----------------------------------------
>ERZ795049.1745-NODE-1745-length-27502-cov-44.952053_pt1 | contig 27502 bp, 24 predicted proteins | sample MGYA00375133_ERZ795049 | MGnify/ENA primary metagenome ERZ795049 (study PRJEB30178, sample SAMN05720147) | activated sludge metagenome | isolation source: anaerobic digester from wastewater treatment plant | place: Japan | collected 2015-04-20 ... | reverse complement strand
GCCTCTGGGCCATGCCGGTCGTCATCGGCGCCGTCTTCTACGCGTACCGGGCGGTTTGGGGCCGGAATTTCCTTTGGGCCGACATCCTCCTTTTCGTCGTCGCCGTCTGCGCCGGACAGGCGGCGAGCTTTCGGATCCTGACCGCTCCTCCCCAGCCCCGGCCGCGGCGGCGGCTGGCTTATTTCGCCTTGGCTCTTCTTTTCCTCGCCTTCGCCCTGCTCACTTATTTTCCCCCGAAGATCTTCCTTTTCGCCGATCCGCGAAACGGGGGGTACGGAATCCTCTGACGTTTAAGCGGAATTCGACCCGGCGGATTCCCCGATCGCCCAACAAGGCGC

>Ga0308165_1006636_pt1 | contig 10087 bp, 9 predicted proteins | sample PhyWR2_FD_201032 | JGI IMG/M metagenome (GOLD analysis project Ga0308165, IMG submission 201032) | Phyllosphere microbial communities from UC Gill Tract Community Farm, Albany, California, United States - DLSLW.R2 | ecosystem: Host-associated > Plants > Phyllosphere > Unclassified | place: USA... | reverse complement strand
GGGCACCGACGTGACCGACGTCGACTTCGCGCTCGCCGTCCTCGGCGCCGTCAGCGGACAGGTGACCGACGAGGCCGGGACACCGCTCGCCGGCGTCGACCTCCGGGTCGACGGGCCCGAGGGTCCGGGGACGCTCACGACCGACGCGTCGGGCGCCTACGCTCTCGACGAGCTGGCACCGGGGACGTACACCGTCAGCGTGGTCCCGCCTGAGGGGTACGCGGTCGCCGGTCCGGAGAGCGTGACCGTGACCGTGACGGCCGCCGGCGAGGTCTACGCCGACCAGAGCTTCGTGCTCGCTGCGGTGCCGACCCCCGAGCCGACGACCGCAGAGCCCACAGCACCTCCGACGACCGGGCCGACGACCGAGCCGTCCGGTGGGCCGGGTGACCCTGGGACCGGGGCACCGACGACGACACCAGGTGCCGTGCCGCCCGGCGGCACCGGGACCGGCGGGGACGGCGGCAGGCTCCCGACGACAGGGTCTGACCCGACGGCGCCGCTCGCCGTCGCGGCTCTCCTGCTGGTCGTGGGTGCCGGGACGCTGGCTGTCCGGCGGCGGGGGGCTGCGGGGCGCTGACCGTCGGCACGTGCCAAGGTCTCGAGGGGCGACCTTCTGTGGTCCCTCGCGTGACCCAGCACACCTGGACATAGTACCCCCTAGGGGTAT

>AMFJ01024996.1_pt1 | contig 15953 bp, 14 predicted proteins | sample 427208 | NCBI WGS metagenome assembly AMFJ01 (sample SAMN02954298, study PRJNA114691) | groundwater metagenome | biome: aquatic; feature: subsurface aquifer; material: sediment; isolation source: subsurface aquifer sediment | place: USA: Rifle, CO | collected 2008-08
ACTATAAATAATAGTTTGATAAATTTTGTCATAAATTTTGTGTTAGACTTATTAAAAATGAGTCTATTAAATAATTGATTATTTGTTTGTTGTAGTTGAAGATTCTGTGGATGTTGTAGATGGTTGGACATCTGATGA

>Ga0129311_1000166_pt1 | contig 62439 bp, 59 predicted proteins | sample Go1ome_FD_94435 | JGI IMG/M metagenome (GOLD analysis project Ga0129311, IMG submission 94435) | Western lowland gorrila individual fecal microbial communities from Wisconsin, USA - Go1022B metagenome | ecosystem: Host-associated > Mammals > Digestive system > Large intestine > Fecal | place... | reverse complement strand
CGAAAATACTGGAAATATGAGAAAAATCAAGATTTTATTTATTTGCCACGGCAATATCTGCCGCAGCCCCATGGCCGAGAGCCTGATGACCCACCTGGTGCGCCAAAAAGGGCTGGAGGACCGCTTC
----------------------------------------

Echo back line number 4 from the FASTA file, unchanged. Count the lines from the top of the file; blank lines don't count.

GGGCACCGACGTGACCGACGTCGACTTCGCGCTCGCCGTCCTCGGCGCCGTCAGCGGACAGGTGACCGACGAGGCCGGGACACCGCTCGCCGGCGTCGACCTCCGGGTCGACGGGCCCGAGGGTCCGGGGACGCTCACGACCGACGCGTCGGGCGCCTACGCTCTCGACGAGCTGGCACCGGGGACGTACACCGTCAGCGTGGTCCCGCCTGAGGGGTACGCGGTCGCCGGTCCGGAGAGCGTGACCGTGACCGTGACGGCCGCCGGCGAGGTCTACGCCGACCAGAGCTTCGTGCTCGCTGCGGTGCCGACCCCCGAGCCGACGACCGCAGAGCCCACAGCACCTCCGACGACCGGGCCGACGACCGAGCCGTCCGGTGGGCCGGGTGACCCTGGGACCGGGGCACCGACGACGACACCAGGTGCCGTGCCGCCCGGCGGCACCGGGACCGGCGGGGACGGCGGCAGGCTCCCGACGACAGGGTCTGACCCGACGGCGCCGCTCGCCGTCGCGGCTCTCCTGCTGGTCGTGGGTGCCGGGACGCTGGCTGTCCGGCGGCGGGGGGCTGCGGGGCGCTGACCGTCGGCACGTGCCAAGGTCTCGAGGGGCGACCTTCTGTGGTCCCTCGCGTGACCCAGCACACCTGGACATAGTACCCCCTAGGGGTAT